Usually YES, but not always.
We’re coming up on the rainy season in Napa, and that means high winds and storms. So, we’ll look at some typical tree-falling scenarios to see how an insurance company looks at each claim.
(Remember, each homeowners policy is unique. Benefits cannot be guaranteed in advance.)
To keep things simple, I’ll assume a typical thunderstorm as the cause of each hypothetical claim below.
1. My tree falls on my house.
Your homeowners policy covers this, assuming you have a typical policy. Of course, there’s a deductible and policy limits apply. Also, some policies may include a small amount of coverage for debris removal.
2. My tree falls on my fence.
It’s typically covered. However, fences, sheds and “other structures” usually have a limit of 10% of the insured amount. In other words, if your home is insured for $200,000, your other structures are insured for only $20,000. If that’s not enough, or you if you are concerned, talk to your agent.
3. A tree falls on my car.
Just your luck. You washed your car, and now a tree falls on it. Are you covered? Surprisingly, NOT under a homeowners policy. However, your AUTO policy should cover this under the optional comprehensive provision of your policy. If you are not sure whether you have comprehensive coverage on your auto insurance- check with your agent to make sure.
4. My tree falls on my yard.
Sorry- you’ll be on your own for cleaning up the mess. Your homeowners policy is designed to protect structures. There’s seldom any coverage for trees falling on the ground. However, some policies may cover a small amount of the cost of removal if a driveway is blocked. Again- check with your agent.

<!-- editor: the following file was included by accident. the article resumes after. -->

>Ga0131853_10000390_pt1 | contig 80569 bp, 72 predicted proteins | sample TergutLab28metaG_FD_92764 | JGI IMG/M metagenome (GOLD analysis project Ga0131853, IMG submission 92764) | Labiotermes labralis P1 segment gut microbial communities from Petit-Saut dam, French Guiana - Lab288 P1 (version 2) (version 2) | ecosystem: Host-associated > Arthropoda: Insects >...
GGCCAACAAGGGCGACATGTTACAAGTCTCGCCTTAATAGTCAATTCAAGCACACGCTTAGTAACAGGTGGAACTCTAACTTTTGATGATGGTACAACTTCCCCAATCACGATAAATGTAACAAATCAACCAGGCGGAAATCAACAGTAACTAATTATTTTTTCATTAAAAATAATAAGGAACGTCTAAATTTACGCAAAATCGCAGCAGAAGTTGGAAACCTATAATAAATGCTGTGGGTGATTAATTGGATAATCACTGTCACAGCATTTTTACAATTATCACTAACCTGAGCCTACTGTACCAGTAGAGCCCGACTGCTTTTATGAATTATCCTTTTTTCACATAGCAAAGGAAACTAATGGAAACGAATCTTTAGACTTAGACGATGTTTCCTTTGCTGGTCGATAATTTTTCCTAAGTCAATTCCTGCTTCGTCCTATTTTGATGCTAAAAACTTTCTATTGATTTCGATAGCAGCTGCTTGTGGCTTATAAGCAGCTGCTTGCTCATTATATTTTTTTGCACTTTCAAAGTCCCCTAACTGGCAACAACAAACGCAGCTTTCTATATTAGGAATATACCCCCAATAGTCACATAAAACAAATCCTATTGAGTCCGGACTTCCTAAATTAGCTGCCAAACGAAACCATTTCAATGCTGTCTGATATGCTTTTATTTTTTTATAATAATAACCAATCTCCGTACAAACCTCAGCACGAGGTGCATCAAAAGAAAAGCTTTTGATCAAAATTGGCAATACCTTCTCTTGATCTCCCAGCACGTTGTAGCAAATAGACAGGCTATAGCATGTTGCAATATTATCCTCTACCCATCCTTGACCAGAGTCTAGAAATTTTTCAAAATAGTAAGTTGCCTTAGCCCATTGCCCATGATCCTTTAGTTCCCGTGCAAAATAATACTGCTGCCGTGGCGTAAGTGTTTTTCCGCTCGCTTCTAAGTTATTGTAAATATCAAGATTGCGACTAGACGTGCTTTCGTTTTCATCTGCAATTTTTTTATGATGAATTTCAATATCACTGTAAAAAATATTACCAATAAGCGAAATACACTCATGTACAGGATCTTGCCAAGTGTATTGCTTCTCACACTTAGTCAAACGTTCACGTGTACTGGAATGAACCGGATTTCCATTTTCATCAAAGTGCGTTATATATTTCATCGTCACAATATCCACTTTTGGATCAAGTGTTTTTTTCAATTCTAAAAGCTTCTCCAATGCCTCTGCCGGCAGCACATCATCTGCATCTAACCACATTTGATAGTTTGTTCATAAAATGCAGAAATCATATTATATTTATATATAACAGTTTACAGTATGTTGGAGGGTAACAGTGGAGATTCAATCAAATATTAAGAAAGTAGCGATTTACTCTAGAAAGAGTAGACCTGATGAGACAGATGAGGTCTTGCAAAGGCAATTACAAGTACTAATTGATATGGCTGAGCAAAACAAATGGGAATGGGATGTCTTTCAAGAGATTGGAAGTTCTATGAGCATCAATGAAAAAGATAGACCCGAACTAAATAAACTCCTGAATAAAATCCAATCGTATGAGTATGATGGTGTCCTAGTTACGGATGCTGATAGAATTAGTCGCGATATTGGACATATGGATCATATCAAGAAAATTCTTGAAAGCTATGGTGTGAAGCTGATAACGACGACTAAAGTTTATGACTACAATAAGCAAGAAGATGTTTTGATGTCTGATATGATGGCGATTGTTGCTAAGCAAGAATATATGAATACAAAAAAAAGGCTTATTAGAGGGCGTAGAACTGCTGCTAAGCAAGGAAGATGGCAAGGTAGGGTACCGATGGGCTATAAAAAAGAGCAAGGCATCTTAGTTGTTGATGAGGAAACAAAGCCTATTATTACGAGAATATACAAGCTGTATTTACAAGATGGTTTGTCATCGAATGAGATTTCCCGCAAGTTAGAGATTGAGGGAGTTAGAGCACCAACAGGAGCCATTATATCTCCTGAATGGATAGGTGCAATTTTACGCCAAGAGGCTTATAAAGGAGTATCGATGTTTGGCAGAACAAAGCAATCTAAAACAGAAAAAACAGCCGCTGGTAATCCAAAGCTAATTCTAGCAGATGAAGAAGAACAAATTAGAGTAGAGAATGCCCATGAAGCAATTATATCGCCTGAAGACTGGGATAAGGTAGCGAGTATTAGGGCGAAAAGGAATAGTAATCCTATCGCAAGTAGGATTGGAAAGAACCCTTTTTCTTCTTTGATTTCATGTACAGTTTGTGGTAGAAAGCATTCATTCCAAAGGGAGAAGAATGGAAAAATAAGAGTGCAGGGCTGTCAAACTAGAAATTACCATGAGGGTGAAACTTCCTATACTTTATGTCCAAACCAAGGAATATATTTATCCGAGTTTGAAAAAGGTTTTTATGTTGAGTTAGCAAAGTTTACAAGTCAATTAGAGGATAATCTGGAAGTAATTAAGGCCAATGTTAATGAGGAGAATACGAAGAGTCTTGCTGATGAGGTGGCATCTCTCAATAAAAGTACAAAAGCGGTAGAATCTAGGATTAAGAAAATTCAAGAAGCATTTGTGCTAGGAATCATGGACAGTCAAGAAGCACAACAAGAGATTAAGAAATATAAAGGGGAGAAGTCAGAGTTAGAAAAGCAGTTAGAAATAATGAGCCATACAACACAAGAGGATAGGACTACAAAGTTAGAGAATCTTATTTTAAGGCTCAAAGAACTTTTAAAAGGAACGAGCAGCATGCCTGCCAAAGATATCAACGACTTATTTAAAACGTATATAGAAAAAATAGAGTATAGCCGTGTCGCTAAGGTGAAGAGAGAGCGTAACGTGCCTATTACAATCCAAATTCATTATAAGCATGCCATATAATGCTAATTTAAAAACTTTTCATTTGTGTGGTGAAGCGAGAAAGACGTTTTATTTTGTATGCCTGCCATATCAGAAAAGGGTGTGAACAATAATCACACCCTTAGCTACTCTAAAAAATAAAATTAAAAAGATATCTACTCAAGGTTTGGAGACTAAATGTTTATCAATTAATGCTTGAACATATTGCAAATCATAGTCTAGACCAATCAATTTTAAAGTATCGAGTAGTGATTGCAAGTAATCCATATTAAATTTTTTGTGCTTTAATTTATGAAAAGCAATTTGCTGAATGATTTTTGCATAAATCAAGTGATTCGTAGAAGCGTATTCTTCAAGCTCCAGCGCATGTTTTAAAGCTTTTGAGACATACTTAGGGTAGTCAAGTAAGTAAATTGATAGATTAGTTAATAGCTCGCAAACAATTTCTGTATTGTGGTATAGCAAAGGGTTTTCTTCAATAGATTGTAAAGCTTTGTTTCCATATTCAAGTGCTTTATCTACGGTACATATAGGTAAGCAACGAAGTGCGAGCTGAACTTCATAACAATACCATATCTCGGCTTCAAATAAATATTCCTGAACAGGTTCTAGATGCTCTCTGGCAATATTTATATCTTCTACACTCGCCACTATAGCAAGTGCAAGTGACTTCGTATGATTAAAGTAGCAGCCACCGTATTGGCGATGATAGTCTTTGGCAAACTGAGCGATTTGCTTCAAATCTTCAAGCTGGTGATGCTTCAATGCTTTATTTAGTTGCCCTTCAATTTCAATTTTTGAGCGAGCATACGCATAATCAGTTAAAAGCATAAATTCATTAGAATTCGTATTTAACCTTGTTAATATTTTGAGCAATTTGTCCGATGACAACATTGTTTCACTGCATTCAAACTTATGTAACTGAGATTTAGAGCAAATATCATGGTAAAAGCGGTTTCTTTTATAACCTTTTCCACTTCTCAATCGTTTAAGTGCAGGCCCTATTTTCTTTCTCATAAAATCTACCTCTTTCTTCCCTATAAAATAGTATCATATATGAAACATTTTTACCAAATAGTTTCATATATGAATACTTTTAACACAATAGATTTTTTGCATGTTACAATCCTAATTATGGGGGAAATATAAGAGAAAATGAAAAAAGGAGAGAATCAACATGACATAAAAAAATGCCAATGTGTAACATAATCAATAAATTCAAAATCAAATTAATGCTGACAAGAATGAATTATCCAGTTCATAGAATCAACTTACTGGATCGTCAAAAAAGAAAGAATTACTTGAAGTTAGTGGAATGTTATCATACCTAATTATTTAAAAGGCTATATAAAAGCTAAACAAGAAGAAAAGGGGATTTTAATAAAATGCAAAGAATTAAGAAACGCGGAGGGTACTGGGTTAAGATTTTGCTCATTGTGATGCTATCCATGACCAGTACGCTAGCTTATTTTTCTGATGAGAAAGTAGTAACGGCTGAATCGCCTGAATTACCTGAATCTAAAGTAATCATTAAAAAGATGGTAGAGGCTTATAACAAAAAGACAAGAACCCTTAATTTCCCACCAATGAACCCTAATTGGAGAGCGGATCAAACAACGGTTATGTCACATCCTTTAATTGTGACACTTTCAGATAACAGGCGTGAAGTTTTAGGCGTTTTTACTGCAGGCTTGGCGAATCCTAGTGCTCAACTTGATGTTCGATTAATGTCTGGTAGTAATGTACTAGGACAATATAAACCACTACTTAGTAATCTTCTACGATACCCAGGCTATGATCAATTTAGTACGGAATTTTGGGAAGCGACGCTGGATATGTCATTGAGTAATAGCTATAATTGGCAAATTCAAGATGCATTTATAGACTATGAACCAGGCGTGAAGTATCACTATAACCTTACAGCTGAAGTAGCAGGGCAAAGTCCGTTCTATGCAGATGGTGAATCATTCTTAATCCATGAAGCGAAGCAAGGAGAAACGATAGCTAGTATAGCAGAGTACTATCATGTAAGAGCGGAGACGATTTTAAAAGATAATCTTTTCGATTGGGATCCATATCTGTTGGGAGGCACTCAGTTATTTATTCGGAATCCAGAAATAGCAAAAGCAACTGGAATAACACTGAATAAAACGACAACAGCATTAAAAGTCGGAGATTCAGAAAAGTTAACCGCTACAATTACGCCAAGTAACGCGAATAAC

5. My tree falls on my neighbor’s house.
Here’s where it gets interesting! Your neighbor’s homeowners policy, NOT YOURS, covers the damage. The policy that covers the building or structure is the policy that pays for the damage, regardless of who owns the tree. This is always true, except when it isn’t. Keep reading...
6. My neighbor’s tree falls on my house.
Again, your policy (not theirs) covers the damage, EXCEPT when there is clear negligence on the part of the owner of the tree. In those unusual cases, your insurance company could go after your neighbor’s policy for payment. We call that “subrogation.” If that happens, you could end up paying no deductible. But this works both ways: you and your neighbor both have an obligation to take care of obviously “risky” trees. So, if you have a diseased or dead tree that could easily fall, take care of it before something happens.
- Review your policy with your agent BEFORE a storm hits.
- Prune or remove risky trees and branches BEFORE they fall.
- Take pictures AFTER a tree falls, and before the cleanup. Claims adjusters may need this.
Bruce Sackrison is an insurance property and casualty broker affiliated with Professional Insurance Associates helping clients with insurance needs for personal, commercial and business insurance. Bruce can be reached at 707-931-0186, firstname.lastname@example.org